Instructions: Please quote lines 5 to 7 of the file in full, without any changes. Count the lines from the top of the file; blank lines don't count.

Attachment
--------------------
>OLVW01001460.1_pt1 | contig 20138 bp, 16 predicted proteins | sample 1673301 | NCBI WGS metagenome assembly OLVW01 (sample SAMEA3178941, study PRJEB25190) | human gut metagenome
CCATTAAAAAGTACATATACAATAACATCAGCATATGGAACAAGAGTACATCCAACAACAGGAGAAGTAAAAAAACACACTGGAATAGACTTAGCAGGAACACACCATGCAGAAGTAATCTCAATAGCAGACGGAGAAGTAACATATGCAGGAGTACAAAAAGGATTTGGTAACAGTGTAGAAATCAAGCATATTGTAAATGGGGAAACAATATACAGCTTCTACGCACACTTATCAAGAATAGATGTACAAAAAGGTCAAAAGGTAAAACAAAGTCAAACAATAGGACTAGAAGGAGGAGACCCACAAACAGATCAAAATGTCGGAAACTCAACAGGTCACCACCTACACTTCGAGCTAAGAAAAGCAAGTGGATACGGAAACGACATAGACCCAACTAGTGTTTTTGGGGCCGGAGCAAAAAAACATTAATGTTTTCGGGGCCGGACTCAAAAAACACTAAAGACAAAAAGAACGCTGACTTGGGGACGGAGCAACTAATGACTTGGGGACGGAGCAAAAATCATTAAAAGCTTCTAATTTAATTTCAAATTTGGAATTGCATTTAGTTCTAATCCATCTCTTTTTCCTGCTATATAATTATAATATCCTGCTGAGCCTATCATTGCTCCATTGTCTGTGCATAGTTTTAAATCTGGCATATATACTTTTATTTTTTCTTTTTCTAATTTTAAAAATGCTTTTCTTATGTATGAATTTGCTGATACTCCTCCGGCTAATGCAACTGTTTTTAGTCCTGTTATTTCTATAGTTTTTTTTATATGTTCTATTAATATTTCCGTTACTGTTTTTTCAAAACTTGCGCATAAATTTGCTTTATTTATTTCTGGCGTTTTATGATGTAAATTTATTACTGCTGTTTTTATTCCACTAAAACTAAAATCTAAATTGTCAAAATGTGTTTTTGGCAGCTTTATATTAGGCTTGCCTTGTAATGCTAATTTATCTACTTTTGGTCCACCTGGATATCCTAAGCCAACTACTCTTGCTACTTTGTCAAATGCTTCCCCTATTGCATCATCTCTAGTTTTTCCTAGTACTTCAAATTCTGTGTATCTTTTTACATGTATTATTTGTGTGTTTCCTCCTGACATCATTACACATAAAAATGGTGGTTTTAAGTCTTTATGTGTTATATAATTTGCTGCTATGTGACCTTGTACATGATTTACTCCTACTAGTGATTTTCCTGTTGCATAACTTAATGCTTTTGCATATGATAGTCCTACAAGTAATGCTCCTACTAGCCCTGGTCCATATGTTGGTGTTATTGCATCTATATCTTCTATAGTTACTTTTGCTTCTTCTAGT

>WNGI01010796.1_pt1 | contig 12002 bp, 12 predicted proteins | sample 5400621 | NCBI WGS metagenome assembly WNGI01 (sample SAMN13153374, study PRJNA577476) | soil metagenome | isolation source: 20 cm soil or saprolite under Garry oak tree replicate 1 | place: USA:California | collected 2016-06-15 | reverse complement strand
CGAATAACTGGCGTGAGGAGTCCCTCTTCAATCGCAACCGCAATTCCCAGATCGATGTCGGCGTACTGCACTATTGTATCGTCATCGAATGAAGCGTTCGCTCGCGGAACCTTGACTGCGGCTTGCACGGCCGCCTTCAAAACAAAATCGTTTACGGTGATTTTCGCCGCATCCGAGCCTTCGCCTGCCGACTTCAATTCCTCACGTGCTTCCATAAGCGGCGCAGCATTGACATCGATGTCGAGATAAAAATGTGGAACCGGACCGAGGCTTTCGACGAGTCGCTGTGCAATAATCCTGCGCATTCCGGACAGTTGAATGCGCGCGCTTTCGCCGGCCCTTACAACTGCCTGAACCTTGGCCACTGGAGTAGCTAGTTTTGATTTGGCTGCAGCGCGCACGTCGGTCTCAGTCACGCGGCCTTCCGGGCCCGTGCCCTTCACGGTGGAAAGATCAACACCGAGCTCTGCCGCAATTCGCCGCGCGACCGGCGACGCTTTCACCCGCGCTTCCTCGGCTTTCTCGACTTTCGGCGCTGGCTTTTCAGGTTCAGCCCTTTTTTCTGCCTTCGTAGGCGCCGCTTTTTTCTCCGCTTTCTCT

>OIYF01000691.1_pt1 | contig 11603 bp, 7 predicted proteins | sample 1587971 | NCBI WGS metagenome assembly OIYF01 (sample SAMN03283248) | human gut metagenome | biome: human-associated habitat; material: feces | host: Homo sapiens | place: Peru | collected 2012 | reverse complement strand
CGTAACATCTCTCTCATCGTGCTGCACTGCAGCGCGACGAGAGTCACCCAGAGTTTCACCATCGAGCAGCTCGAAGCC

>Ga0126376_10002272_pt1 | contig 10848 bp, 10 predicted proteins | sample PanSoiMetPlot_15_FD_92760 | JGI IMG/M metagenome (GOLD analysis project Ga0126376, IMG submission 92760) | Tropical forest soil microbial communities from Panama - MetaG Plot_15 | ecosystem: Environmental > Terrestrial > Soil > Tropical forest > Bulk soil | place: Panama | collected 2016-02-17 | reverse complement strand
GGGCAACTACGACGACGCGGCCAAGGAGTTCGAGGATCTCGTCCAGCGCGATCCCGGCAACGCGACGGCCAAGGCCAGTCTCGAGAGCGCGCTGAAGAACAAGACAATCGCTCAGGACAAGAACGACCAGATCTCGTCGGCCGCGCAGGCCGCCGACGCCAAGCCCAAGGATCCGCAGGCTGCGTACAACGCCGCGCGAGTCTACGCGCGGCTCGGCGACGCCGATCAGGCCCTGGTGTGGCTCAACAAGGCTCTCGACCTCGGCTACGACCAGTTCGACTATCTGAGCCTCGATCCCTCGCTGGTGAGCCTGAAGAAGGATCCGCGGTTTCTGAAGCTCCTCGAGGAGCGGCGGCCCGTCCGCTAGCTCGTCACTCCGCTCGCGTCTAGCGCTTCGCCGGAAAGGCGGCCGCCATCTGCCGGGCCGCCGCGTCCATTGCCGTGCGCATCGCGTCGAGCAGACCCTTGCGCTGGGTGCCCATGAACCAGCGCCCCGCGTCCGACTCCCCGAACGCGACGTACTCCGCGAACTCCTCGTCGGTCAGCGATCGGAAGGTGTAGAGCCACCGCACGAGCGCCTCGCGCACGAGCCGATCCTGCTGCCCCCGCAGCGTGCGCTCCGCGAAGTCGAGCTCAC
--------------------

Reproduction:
>OIYF01000691.1_pt1 | contig 11603 bp, 7 predicted proteins | sample 1587971 | NCBI WGS metagenome assembly OIYF01 (sample SAMN03283248) | human gut metagenome | biome: human-associated habitat; material: feces | host: Homo sapiens | place: Peru | collected 2012 | reverse complement strand
CGTAACATCTCTCTCATCGTGCTGCACTGCAGCGCGACGAGAGTCACCCAGAGTTTCACCATCGAGCAGCTCGAAGCC

>Ga0126376_10002272_pt1 | contig 10848 bp, 10 predicted proteins | sample PanSoiMetPlot_15_FD_92760 | JGI IMG/M metagenome (GOLD analysis project Ga0126376, IMG submission 92760) | Tropical forest soil microbial communities from Panama - MetaG Plot_15 | ecosystem: Environmental > Terrestrial > Soil > Tropical forest > Bulk soil | place: Panama | collected 2016-02-17 | reverse complement strand